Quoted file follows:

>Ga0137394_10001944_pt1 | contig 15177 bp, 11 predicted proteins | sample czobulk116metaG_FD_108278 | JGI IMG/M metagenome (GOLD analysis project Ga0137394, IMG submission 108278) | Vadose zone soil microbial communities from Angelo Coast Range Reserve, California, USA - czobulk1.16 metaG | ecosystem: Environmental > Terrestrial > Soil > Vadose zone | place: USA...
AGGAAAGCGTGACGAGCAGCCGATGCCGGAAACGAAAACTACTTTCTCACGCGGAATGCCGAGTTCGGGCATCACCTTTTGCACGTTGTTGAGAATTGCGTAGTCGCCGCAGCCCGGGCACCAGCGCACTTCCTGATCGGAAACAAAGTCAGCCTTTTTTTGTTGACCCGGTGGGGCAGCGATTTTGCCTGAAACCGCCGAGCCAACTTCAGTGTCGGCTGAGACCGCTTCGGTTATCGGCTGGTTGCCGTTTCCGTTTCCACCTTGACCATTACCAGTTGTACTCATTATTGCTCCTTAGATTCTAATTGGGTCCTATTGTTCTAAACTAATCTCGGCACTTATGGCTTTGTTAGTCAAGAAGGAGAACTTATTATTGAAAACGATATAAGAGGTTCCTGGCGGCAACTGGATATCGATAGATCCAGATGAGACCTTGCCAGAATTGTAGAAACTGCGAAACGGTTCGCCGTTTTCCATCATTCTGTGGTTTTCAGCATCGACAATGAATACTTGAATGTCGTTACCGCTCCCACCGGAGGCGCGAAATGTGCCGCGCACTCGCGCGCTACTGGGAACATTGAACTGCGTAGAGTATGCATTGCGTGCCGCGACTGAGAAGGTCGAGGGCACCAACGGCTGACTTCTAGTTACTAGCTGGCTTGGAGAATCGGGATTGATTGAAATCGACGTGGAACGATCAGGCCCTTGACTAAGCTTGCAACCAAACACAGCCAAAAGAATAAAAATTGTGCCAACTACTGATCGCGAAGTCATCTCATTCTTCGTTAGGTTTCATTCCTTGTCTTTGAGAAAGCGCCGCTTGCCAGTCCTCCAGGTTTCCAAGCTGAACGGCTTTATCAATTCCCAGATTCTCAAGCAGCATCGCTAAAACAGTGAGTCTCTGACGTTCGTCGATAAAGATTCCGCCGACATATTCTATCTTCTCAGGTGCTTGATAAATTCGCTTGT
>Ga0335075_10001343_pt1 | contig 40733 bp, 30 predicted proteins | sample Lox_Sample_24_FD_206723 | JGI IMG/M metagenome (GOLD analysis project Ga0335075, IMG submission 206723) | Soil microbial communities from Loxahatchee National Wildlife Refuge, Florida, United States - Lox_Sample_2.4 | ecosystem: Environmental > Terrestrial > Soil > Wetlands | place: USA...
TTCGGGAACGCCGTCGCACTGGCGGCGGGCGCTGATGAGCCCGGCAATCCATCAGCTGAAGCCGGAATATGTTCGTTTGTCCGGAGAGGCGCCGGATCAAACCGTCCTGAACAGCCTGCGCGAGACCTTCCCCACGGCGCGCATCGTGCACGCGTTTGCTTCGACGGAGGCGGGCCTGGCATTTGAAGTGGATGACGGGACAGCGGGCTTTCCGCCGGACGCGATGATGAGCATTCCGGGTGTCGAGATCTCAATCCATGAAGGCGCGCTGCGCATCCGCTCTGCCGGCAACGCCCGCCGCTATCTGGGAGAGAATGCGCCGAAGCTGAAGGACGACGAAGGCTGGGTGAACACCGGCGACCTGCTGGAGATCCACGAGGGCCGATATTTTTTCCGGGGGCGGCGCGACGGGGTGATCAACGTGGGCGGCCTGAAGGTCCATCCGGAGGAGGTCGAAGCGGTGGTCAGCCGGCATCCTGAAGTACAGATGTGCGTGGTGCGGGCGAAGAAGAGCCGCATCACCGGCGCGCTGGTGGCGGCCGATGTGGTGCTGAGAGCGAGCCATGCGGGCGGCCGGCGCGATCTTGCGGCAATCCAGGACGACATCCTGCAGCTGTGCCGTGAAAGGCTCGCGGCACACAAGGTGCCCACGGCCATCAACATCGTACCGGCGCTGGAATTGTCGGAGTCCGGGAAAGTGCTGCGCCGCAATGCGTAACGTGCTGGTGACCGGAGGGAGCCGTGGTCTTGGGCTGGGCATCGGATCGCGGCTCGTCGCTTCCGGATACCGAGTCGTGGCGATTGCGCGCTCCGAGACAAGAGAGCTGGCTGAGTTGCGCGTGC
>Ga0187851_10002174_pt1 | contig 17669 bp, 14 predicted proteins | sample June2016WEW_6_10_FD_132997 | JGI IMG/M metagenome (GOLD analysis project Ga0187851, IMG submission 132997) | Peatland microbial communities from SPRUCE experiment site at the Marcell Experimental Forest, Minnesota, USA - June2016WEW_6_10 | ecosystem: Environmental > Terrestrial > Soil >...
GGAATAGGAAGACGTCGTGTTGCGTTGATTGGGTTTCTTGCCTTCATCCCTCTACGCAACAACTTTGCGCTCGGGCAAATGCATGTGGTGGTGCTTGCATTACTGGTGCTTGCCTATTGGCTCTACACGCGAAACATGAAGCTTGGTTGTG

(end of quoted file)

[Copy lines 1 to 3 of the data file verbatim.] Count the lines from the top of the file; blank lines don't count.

>Ga0137394_10001944_pt1 | contig 15177 bp, 11 predicted proteins | sample czobulk116metaG_FD_108278 | JGI IMG/M metagenome (GOLD analysis project Ga0137394, IMG submission 108278) | Vadose zone soil microbial communities from Angelo Coast Range Reserve, California, USA - czobulk1.16 metaG | ecosystem: Environmental > Terrestrial > Soil > Vadose zone | place: USA...
AGGAAAGCGTGACGAGCAGCCGATGCCGGAAACGAAAACTACTTTCTCACGCGGAATGCCGAGTTCGGGCATCACCTTTTGCACGTTGTTGAGAATTGCGTAGTCGCCGCAGCCCGGGCACCAGCGCACTTCCTGATCGGAAACAAAGTCAGCCTTTTTTTGTTGACCCGGTGGGGCAGCGATTTTGCCTGAAACCGCCGAGCCAACTTCAGTGTCGGCTGAGACCGCTTCGGTTATCGGCTGGTTGCCGTTTCCGTTTCCACCTTGACCATTACCAGTTGTACTCATTATTGCTCCTTAGATTCTAATTGGGTCCTATTGTTCTAAACTAATCTCGGCACTTATGGCTTTGTTAGTCAAGAAGGAGAACTTATTATTGAAAACGATATAAGAGGTTCCTGGCGGCAACTGGATATCGATAGATCCAGATGAGACCTTGCCAGAATTGTAGAAACTGCGAAACGGTTCGCCGTTTTCCATCATTCTGTGGTTTTCAGCATCGACAATGAATACTTGAATGTCGTTACCGCTCCCACCGGAGGCGCGAAATGTGCCGCGCACTCGCGCGCTACTGGGAACATTGAACTGCGTAGAGTATGCATTGCGTGCCGCGACTGAGAAGGTCGAGGGCACCAACGGCTGACTTCTAGTTACTAGCTGGCTTGGAGAATCGGGATTGATTGAAATCGACGTGGAACGATCAGGCCCTTGACTAAGCTTGCAACCAAACACAGCCAAAAGAATAAAAATTGTGCCAACTACTGATCGCGAAGTCATCTCATTCTTCGTTAGGTTTCATTCCTTGTCTTTGAGAAAGCGCCGCTTGCCAGTCCTCCAGGTTTCCAAGCTGAACGGCTTTATCAATTCCCAGATTCTCAAGCAGCATCGCTAAAACAGTGAGTCTCTGACGTTCGTCGATAAAGATTCCGCCGACATATTCTATCTTCTCAGGTGCTTGATAAATTCGCTTGT
>Ga0335075_10001343_pt1 | contig 40733 bp, 30 predicted proteins | sample Lox_Sample_24_FD_206723 | JGI IMG/M metagenome (GOLD analysis project Ga0335075, IMG submission 206723) | Soil microbial communities from Loxahatchee National Wildlife Refuge, Florida, United States - Lox_Sample_2.4 | ecosystem: Environmental > Terrestrial > Soil > Wetlands | place: USA...